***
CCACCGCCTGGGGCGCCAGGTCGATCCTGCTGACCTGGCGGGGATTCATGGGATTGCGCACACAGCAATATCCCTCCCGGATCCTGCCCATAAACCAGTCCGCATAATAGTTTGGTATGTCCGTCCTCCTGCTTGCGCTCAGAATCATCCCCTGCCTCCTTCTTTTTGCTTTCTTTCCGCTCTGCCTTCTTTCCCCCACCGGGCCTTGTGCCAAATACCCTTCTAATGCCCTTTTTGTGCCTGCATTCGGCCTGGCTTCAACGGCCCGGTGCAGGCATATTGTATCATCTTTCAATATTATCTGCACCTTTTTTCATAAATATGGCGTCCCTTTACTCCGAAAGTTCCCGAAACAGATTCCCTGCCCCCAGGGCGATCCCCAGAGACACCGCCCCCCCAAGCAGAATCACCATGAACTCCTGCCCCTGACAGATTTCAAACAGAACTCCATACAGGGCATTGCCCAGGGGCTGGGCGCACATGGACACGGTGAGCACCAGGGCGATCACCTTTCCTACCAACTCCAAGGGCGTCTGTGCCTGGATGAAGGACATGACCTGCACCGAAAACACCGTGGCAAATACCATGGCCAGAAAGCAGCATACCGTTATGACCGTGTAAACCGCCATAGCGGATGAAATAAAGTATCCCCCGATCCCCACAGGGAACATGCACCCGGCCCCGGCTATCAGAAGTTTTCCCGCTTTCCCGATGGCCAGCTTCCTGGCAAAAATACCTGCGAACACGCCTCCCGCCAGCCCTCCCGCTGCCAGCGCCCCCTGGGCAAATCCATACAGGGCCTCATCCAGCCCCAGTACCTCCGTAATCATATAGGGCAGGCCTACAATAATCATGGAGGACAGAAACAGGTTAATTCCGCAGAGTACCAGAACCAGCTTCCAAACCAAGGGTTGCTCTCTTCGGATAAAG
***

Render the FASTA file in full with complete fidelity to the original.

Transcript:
CCACCGCCTGGGGCGCCAGGTCGATCCTGCTGACCTGGCGGGGATTCATGGGATTGCGCACACAGCAATATCCCTCCCGGATCCTGCCCATAAACCAGTCCGCATAATAGTTTGGTATGTCCGTCCTCCTGCTTGCGCTCAGAATCATCCCCTGCCTCCTTCTTTTTGCTTTCTTTCCGCTCTGCCTTCTTTCCCCCACCGGGCCTTGTGCCAAATACCCTTCTAATGCCCTTTTTGTGCCTGCATTCGGCCTGGCTTCAACGGCCCGGTGCAGGCATATTGTATCATCTTTCAATATTATCTGCACCTTTTTTCATAAATATGGCGTCCCTTTACTCCGAAAGTTCCCGAAACAGATTCCCTGCCCCCAGGGCGATCCCCAGAGACACCGCCCCCCCAAGCAGAATCACCATGAACTCCTGCCCCTGACAGATTTCAAACAGAACTCCATACAGGGCATTGCCCAGGGGCTGGGCGCACATGGACACGGTGAGCACCAGGGCGATCACCTTTCCTACCAACTCCAAGGGCGTCTGTGCCTGGATGAAGGACATGACCTGCACCGAAAACACCGTGGCAAATACCATGGCCAGAAAGCAGCATACCGTTATGACCGTGTAAACCGCCATAGCGGATGAAATAAAGTATCCCCCGATCCCCACAGGGAACATGCACCCGGCCCCGGCTATCAGAAGTTTTCCCGCTTTCCCGATGGCCAGCTTCCTGGCAAAAATACCTGCGAACACGCCTCCCGCCAGCCCTCCCGCTGCCAGCGCCCCCTGGGCAAATCCATACAGGGCCTCATCCAGCCCCAGTACCTCCGTAATCATATAGGGCAGGCCTACAATAATCATGGAGGACAGAAACAGGTTAATTCCGCAGAGTACCAGAACCAGCTTCCAAACCAAGGGTTGCTCTCTTCGGATAAAG